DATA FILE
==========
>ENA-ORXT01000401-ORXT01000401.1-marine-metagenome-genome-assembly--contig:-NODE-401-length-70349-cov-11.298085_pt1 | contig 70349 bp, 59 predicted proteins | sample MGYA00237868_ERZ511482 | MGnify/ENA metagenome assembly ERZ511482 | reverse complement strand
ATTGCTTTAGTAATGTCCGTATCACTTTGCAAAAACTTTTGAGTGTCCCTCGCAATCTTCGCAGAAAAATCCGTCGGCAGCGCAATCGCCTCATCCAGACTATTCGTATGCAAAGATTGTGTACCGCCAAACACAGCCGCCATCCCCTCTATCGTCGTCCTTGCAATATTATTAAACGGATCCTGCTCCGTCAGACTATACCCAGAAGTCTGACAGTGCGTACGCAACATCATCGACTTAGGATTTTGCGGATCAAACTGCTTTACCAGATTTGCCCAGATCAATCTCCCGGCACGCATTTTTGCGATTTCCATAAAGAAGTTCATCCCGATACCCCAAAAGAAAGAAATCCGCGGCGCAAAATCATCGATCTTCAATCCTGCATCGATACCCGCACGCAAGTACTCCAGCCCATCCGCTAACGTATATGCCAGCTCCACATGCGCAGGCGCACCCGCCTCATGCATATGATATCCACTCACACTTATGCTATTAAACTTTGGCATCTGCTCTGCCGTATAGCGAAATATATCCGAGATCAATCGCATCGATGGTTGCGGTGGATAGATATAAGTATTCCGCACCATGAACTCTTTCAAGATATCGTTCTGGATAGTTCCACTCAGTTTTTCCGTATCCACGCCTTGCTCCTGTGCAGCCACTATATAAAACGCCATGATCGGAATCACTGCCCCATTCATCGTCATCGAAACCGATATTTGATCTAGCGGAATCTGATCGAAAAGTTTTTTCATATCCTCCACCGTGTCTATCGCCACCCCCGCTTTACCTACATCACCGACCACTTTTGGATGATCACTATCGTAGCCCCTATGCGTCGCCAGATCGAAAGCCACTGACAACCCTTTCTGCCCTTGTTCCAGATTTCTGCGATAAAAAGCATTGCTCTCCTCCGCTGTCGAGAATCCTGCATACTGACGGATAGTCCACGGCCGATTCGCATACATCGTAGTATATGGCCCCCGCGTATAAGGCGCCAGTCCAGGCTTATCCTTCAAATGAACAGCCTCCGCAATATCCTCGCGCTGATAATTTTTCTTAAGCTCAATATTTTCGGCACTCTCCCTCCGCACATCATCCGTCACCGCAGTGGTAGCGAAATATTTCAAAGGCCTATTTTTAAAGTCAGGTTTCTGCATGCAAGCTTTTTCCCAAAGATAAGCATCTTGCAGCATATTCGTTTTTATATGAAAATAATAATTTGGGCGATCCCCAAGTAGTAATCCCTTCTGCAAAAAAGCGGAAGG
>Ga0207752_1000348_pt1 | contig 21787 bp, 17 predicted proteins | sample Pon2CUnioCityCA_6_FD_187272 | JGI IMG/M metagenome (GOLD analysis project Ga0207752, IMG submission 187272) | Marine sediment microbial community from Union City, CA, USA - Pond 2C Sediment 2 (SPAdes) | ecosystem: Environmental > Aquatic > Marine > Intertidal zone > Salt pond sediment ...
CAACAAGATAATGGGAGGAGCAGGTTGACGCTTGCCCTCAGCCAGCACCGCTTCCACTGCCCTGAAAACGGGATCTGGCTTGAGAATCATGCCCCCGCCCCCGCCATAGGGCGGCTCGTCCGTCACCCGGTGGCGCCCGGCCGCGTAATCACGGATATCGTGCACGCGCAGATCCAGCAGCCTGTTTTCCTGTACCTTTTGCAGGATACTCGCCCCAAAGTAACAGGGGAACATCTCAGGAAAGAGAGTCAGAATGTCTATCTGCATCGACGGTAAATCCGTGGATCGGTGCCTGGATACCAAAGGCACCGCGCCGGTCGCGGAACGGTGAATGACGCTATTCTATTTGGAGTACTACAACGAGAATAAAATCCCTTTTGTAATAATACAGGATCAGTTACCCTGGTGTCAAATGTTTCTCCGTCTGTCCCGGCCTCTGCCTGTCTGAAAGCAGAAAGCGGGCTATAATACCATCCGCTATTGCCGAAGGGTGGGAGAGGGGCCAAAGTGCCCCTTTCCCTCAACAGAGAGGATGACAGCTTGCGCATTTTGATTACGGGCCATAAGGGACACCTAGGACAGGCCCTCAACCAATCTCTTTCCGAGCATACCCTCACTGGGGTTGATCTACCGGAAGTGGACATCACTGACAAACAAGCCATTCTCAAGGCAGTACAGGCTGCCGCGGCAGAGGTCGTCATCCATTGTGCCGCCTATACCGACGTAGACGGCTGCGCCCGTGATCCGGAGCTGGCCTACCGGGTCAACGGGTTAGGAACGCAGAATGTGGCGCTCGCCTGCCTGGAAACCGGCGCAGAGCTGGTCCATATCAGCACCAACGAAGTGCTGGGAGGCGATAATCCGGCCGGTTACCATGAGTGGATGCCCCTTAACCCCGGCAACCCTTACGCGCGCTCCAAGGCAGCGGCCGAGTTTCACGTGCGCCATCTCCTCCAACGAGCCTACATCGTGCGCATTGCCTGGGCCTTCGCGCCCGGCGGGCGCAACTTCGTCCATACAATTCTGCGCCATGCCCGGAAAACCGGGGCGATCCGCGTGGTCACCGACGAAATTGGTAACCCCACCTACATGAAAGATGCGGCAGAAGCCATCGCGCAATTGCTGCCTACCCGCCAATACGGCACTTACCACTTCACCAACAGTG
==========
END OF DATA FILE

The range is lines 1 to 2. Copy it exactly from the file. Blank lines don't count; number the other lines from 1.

>ENA-ORXT01000401-ORXT01000401.1-marine-metagenome-genome-assembly--contig:-NODE-401-length-70349-cov-11.298085_pt1 | contig 70349 bp, 59 predicted proteins | sample MGYA00237868_ERZ511482 | MGnify/ENA metagenome assembly ERZ511482 | reverse complement strand
ATTGCTTTAGTAATGTCCGTATCACTTTGCAAAAACTTTTGAGTGTCCCTCGCAATCTTCGCAGAAAAATCCGTCGGCAGCGCAATCGCCTCATCCAGACTATTCGTATGCAAAGATTGTGTACCGCCAAACACAGCCGCCATCCCCTCTATCGTCGTCCTTGCAATATTATTAAACGGATCCTGCTCCGTCAGACTATACCCAGAAGTCTGACAGTGCGTACGCAACATCATCGACTTAGGATTTTGCGGATCAAACTGCTTTACCAGATTTGCCCAGATCAATCTCCCGGCACGCATTTTTGCGATTTCCATAAAGAAGTTCATCCCGATACCCCAAAAGAAAGAAATCCGCGGCGCAAAATCATCGATCTTCAATCCTGCATCGATACCCGCACGCAAGTACTCCAGCCCATCCGCTAACGTATATGCCAGCTCCACATGCGCAGGCGCACCCGCCTCATGCATATGATATCCACTCACACTTATGCTATTAAACTTTGGCATCTGCTCTGCCGTATAGCGAAATATATCCGAGATCAATCGCATCGATGGTTGCGGTGGATAGATATAAGTATTCCGCACCATGAACTCTTTCAAGATATCGTTCTGGATAGTTCCACTCAGTTTTTCCGTATCCACGCCTTGCTCCTGTGCAGCCACTATATAAAACGCCATGATCGGAATCACTGCCCCATTCATCGTCATCGAAACCGATATTTGATCTAGCGGAATCTGATCGAAAAGTTTTTTCATATCCTCCACCGTGTCTATCGCCACCCCCGCTTTACCTACATCACCGACCACTTTTGGATGATCACTATCGTAGCCCCTATGCGTCGCCAGATCGAAAGCCACTGACAACCCTTTCTGCCCTTGTTCCAGATTTCTGCGATAAAAAGCATTGCTCTCCTCCGCTGTCGAGAATCCTGCATACTGACGGATAGTCCACGGCCGATTCGCATACATCGTAGTATATGGCCCCCGCGTATAAGGCGCCAGTCCAGGCTTATCCTTCAAATGAACAGCCTCCGCAATATCCTCGCGCTGATAATTTTTCTTAAGCTCAATATTTTCGGCACTCTCCCTCCGCACATCATCCGTCACCGCAGTGGTAGCGAAATATTTCAAAGGCCTATTTTTAAAGTCAGGTTTCTGCATGCAAGCTTTTTCCCAAAGATAAGCATCTTGCAGCATATTCGTTTTTATATGAAAATAATAATTTGGGCGATCCCCAAGTAGTAATCCCTTCTGCAAAAAAGCGGAAGG